So much has been asked of caregivers, especially those in the process of getting a college degree and balancing home and work responsibilities through the pandemic. According to the Institute for Women’s Policy Research, 4.8 million college students are simultaneously raising children. There also exists a great number of student caregivers who fall into the “sandwich generation”–those who are raising children and supporting their adult relatives simultaneously.
In a recent UNC Chapel Hill survey, more than 1 in 20 students identified as caregivers. These same caregivers are overwhelmingly women, financial aid recipients and part-time students who often reported lower GPAs and higher instances of anxiety and depression. As the number of student caregivers is expected to grow, colleges and universities must identify and offer unique services to this demographic.
Higher-ed institutions must empower student caregivers to succeed or risk seeing dropout and stop-out rates rise among these learners. To meet each student caregiver’s changing needs, there are a few focal points higher-ed leaders can prioritize to enhance their experience and put them on the path to academic success.
Offer Flexible Course Delivery Methods
In a global survey 80 percent of students prefer a hybrid learning model so they have more flexibility with online courses. This, no doubt, includes student caregivers who need to have more virtual options when it comes to course offerings and advising appointments, balancing school with the demands of their home life. For example, a single mother who is taking care of small children and lives off campus will likely have more difficulty coming to multiple in-person classes four times per week.
Caregivers also are more likely to work than their non-caregiver counterparts. By offering online evening or weekend courses, institutions are removing some of the barriers that cause these students to either drop out completely or take time off during a semester.
Get Caregivers Career-Ready Through Technology
Often, caregivers will seek a college degree to obtain a higher-paying job to better care for their dependents. In response to this need, institutions can leverage technology designed to help outline clearer pathways to the workforce and connect student caregivers with the courses required to build the skills they need to be successful in securing an in-demand job after finishing their degree.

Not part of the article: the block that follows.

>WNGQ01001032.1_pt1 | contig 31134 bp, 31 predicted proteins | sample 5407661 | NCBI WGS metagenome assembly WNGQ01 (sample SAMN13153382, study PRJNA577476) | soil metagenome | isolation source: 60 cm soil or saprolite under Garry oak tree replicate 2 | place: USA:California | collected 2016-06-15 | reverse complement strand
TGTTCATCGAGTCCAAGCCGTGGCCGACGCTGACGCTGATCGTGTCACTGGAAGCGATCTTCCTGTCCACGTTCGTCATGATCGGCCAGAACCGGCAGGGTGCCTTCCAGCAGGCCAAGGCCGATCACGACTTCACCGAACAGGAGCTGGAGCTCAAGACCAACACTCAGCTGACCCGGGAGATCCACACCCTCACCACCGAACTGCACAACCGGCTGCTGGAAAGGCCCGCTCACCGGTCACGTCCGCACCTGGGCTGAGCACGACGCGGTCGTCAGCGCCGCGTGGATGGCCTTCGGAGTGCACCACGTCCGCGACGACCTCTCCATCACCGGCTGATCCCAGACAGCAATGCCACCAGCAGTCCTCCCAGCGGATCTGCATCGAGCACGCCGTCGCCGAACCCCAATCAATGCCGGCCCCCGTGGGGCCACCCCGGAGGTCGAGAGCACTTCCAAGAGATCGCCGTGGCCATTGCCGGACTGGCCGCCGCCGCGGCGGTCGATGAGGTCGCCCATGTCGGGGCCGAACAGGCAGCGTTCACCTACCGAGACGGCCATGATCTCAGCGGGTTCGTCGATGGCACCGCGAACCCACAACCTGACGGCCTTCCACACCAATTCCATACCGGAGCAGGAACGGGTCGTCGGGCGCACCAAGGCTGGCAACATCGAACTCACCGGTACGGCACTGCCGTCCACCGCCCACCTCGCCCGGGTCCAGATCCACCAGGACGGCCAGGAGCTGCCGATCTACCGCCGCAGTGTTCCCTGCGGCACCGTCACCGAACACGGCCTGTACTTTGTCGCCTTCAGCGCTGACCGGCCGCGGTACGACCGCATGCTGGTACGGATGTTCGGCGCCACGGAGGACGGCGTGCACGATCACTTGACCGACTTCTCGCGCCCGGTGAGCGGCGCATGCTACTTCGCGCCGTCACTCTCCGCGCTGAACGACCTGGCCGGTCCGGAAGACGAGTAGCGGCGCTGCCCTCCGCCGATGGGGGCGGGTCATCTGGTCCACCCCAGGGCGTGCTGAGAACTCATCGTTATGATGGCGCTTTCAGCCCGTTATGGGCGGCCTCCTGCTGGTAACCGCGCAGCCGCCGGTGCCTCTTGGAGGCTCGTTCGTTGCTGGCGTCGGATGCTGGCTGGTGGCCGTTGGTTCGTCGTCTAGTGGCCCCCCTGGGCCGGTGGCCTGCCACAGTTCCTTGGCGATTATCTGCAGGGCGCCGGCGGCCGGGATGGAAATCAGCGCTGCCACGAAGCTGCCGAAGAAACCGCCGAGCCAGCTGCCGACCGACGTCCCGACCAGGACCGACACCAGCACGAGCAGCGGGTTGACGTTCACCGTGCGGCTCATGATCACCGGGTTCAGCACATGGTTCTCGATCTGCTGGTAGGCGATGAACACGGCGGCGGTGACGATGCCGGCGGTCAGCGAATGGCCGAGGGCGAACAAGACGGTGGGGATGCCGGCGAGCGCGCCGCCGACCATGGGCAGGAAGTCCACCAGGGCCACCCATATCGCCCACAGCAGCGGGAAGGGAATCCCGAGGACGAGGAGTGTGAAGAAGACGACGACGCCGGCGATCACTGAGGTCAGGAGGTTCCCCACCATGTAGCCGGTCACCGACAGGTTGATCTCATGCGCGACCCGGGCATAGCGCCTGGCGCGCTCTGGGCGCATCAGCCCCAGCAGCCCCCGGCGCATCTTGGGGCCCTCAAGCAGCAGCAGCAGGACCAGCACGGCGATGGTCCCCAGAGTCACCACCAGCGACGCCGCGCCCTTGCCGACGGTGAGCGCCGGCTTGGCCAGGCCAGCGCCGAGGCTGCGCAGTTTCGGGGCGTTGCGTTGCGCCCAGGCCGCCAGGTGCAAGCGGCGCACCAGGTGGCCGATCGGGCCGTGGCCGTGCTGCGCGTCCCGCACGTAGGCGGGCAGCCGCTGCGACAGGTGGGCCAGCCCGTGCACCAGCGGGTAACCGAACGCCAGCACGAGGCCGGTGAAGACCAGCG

For example, automated badging and microcredentialing can give these learners multiple levels of skills assurance and insights into different career pathways. This also allows them to showcase their accumulated skills via a digital portfolio that sticks with them after graduation while fitting into their busy schedules. These offerings also provide student caregivers with a clear picture of their return on investment, which offers reassurance while they may be struggling to see the value of seeking a degree amid their many responsibilities at home.
Going Beyond Academic Assistance
Helping caregivers in their academic journey requires attention placed beyond the classroom. According to a recent study done by AARP, student caregivers are more likely to screen clinically significant for major depressive disorder or generalized anxiety disorder. Institutions must prioritize mental health and ensure that wrap-around services are accessible both on and off campus.
Additionally, student caregivers reported feeling significantly less supported by their schools, and said they struggle with feeling out of place on their campuses. Diving into relevant data through quick surveys, institutions can create caregiver-focused groups that cater to the needs and wants of these students – even as an online group. Overall, the goal is to make sure that institutions are inclusive and not putting out that message that college is only a place for single, young people looking to have fun.
Remove Financial Barriers
Financial assistance is another significant barrier many caregivers face daily as inflation and economic challenges impact this group even harder. The same study by AARP noted that the pandemic caused severe financial challenges for students who were caregivers, including lost or decreased salaries from their off-campus and on-campus jobs, leading to a higher likelihood of experiencing housing and food insecurity. All these factors play into the fact that student caregivers are more likely to drop out if they face too many financial barriers to earning their degree.
Knowing this, advisors should ensure they’re providing student caregivers with greater access to financial resources that fit their specific situations. This may include scholarships for single mothers, work-study jobs, aid for families dealing with chronic illness, special grants, and other financial aid opportunities from federal and state governments.
The fact that student caregivers don’t operate the same as traditional students should be seen as an opportunity for institutions to re-evaluate how their academic and non-academic services are serving their entire diverse population. By recognizing and supporting their unique needs, institutions will better be able to put student caregivers on the pathway to success, improving the lives of caregivers and the people they care for.
As a mother of small children, a former financial aid recipient and someone who worked and went to school at the same time I can’t even imagine the impact of caregivers who are also working and going to school during a pandemic.
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